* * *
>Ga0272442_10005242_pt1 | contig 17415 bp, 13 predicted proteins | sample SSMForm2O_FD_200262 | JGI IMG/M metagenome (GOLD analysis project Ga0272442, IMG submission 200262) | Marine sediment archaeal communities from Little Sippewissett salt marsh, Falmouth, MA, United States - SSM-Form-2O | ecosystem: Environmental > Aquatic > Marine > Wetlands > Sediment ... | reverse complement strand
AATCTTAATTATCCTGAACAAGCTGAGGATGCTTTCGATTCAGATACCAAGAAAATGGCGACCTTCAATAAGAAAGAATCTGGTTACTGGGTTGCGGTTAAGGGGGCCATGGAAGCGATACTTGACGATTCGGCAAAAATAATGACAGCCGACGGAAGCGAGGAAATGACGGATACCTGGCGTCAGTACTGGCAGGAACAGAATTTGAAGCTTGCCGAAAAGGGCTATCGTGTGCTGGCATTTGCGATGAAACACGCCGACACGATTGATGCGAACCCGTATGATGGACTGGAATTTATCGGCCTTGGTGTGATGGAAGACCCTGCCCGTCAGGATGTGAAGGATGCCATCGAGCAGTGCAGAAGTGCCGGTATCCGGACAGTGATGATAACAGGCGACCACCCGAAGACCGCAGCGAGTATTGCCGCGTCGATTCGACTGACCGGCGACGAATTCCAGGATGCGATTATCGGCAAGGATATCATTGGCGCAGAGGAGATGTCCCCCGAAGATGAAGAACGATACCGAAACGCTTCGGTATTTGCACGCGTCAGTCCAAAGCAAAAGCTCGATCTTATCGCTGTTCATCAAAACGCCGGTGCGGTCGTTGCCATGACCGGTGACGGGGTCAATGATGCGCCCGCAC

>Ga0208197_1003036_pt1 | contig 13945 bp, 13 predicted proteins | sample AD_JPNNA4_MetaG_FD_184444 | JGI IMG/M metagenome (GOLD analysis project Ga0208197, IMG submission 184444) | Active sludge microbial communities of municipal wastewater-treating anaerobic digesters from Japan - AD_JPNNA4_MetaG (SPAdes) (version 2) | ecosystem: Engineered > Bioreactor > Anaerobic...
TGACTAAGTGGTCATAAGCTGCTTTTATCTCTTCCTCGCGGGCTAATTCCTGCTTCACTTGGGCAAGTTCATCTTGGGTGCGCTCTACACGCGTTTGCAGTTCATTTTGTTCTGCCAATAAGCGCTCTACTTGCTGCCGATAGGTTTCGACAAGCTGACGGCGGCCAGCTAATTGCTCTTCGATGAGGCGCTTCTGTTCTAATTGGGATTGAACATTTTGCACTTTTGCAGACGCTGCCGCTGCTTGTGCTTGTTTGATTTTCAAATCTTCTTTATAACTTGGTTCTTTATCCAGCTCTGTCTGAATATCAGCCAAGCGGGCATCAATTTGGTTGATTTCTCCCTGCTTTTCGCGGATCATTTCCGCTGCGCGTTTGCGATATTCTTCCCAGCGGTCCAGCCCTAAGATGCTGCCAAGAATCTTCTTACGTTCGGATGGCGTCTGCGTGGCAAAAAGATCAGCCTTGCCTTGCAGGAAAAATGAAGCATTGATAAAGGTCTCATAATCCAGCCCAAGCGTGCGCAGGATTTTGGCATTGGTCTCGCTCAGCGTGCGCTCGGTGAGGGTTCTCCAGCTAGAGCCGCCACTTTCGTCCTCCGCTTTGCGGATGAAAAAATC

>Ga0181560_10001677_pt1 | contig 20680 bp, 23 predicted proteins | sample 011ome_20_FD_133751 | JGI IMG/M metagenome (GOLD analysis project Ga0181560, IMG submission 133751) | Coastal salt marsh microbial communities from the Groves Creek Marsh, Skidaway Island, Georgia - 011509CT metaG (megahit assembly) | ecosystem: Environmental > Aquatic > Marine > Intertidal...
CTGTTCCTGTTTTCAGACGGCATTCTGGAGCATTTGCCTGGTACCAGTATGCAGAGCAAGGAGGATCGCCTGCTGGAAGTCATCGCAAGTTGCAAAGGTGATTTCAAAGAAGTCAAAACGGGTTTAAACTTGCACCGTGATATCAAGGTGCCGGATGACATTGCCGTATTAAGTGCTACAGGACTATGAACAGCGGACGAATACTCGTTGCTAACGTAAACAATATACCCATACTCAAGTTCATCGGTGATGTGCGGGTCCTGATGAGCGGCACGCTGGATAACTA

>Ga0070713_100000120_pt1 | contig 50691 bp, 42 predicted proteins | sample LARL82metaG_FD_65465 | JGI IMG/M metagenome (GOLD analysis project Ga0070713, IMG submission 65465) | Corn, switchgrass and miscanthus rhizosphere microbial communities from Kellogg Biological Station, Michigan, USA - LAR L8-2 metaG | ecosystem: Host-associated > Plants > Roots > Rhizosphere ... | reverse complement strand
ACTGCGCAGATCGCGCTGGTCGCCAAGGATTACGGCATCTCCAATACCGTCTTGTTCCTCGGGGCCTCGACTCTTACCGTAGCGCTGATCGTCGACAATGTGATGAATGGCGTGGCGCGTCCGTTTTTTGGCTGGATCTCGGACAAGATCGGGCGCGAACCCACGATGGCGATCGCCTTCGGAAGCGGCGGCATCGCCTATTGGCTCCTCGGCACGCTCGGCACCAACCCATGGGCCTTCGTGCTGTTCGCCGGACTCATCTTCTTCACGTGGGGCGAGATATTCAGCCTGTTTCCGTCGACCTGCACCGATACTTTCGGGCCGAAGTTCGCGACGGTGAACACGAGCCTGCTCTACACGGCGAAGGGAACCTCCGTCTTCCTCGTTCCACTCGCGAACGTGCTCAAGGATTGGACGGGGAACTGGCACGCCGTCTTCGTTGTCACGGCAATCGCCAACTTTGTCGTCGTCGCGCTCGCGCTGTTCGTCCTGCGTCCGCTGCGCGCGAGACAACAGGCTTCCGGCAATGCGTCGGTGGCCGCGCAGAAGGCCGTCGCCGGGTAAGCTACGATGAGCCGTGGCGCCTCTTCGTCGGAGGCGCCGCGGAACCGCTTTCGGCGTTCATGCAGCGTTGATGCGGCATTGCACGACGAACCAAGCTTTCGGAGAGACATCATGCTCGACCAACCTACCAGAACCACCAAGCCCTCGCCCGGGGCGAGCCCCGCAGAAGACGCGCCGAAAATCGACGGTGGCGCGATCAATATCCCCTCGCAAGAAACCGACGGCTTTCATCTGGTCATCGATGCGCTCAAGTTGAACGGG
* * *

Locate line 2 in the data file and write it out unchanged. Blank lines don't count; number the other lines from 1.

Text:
AATCTTAATTATCCTGAACAAGCTGAGGATGCTTTCGATTCAGATACCAAGAAAATGGCGACCTTCAATAAGAAAGAATCTGGTTACTGGGTTGCGGTTAAGGGGGCCATGGAAGCGATACTTGACGATTCGGCAAAAATAATGACAGCCGACGGAAGCGAGGAAATGACGGATACCTGGCGTCAGTACTGGCAGGAACAGAATTTGAAGCTTGCCGAAAAGGGCTATCGTGTGCTGGCATTTGCGATGAAACACGCCGACACGATTGATGCGAACCCGTATGATGGACTGGAATTTATCGGCCTTGGTGTGATGGAAGACCCTGCCCGTCAGGATGTGAAGGATGCCATCGAGCAGTGCAGAAGTGCCGGTATCCGGACAGTGATGATAACAGGCGACCACCCGAAGACCGCAGCGAGTATTGCCGCGTCGATTCGACTGACCGGCGACGAATTCCAGGATGCGATTATCGGCAAGGATATCATTGGCGCAGAGGAGATGTCCCCCGAAGATGAAGAACGATACCGAAACGCTTCGGTATTTGCACGCGTCAGTCCAAAGCAAAAGCTCGATCTTATCGCTGTTCATCAAAACGCCGGTGCGGTCGTTGCCATGACCGGTGACGGGGTCAATGATGCGCCCGCAC